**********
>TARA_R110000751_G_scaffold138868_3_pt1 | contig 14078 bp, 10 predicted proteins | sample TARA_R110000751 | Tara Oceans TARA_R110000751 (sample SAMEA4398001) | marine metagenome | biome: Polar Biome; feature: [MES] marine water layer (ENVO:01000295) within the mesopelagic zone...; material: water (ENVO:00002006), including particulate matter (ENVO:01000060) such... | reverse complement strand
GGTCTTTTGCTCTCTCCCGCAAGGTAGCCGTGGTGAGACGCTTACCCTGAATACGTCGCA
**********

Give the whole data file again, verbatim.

>TARA_R110000751_G_scaffold138868_3_pt1 | contig 14078 bp, 10 predicted proteins | sample TARA_R110000751 | Tara Oceans TARA_R110000751 (sample SAMEA4398001) | marine metagenome | biome: Polar Biome; feature: [MES] marine water layer (ENVO:01000295) within the mesopelagic zone...; material: water (ENVO:00002006), including particulate matter (ENVO:01000060) such... | reverse complement strand
GGTCTTTTGCTCTCTCCCGCAAGGTAGCCGTGGTGAGACGCTTACCCTGAATACGTCGCA